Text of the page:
Comparison of the effects of substance P, neurokinin A, physalaemin and eledoisin in facilitating a nociceptive reflex in the rat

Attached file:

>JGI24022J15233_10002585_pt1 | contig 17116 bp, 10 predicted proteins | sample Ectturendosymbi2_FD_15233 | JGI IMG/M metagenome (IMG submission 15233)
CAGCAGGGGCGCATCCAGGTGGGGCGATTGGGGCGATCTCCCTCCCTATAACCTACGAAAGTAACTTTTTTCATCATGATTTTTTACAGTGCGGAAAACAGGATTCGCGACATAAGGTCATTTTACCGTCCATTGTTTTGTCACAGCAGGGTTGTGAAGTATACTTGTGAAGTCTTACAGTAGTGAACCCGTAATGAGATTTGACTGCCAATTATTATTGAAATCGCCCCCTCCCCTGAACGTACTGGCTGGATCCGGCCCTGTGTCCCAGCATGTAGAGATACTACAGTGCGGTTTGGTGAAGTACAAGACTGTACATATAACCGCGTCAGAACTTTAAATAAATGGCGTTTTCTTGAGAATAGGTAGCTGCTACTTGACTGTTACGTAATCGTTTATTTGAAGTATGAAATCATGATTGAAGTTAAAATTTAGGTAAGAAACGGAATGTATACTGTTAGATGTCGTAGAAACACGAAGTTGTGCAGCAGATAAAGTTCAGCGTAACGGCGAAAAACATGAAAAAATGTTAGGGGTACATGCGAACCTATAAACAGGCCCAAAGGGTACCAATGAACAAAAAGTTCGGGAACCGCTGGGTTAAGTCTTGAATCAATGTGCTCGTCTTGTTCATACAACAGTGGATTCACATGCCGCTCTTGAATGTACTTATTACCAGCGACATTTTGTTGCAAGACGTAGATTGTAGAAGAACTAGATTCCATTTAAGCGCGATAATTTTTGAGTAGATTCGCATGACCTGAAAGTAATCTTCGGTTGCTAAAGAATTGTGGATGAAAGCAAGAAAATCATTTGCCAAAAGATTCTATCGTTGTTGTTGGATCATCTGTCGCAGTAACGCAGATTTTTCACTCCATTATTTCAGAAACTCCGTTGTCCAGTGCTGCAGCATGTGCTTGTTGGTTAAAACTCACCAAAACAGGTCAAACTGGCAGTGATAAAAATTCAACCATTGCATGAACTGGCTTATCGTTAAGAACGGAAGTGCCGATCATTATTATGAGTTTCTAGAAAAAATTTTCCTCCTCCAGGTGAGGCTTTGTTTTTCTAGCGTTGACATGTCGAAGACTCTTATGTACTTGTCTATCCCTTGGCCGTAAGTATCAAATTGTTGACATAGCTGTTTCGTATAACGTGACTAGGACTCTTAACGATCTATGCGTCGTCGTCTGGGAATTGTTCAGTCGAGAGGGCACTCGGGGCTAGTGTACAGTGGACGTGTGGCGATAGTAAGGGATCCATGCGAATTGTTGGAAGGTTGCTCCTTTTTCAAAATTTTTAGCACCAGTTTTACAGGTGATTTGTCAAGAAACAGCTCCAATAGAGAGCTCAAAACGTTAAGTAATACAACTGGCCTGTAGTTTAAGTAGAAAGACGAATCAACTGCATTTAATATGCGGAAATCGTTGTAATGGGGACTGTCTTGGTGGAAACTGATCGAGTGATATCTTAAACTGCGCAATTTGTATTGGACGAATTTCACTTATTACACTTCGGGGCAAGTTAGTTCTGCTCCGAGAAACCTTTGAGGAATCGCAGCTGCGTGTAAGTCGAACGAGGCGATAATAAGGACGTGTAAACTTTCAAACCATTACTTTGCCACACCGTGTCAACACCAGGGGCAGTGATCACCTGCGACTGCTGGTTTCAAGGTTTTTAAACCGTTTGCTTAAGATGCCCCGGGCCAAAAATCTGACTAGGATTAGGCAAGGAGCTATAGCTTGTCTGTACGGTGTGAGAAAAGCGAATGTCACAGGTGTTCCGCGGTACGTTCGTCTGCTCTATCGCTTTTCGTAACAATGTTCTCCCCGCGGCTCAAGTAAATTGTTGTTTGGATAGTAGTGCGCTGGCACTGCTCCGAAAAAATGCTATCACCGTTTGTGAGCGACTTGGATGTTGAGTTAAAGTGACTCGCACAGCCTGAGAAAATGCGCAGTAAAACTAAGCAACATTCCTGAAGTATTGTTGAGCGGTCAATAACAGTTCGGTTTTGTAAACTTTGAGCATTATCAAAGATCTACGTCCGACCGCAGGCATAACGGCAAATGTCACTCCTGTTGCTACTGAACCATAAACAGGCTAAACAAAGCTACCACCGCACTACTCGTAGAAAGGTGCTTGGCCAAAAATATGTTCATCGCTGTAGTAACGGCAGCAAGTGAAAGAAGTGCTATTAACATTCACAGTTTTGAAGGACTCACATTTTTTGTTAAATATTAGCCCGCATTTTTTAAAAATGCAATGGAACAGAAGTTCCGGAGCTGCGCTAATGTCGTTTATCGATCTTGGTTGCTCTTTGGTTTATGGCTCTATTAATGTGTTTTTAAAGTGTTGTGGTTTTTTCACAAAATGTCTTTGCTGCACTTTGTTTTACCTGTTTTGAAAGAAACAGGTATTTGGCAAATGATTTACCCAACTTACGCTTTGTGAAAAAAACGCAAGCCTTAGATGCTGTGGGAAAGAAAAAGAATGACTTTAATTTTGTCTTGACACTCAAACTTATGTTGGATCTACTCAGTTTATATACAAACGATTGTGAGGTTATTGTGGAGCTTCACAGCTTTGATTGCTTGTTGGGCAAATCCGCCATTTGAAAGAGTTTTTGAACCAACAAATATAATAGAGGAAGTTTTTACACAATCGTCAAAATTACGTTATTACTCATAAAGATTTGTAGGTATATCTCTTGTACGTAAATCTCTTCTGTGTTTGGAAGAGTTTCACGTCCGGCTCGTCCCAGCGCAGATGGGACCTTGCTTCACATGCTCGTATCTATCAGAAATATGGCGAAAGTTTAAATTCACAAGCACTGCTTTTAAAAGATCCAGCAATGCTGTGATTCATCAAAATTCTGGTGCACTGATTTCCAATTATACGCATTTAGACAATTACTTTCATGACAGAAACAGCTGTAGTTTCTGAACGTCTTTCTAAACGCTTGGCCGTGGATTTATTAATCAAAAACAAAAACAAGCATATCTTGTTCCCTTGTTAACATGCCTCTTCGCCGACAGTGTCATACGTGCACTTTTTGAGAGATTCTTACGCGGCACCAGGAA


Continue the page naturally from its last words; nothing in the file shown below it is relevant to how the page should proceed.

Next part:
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The postulated existence of different types of tachykinin receptor in the spinal cord provided the basis for the present study; substance P, neurokinin A, eledoisin and physalaemin were administered intrathecally in the awake, restrained rat to compare their effects on reaction time in the tail-flick test. Each peptide was delivered via a chronically implanted subdural catheter to the lower lumbar vertebral level of the spinal cord. Intrathecal administration of 10 micrograms of substance P (6.5 nmol), eledoisin (8.0 nmol) or physalaemin (7.9 nmol) decreased the reaction time, respectively, to 22.5, 24.3 and 20.8% of the mean preadministration control values at 1 min after injection; similar administration of 6.5 nmol of neurokinin A produced a smaller decrease in reaction time, to only 49.5% of preadministration values. These effects were transient, the reaction times returning to preadministration values within 5 min. Each peptide also produced an initial vocalization followed by increased restlessness. Analysis of the dose-response curves indicated that the rank order of potency of the fitted curves for these peptides was physalaemin greater than or equal to substance P greater than or equal to eledoisin greater than neurokinin A. The results suggest that the receptor involved in facilitation of the tail-flick reflex resembles a substance P receptor rather than a receptor for one of the other endogenous neurokinins and that this receptor may bear some resemblance to the SP-P type postulated to exist in peripheral tissues.
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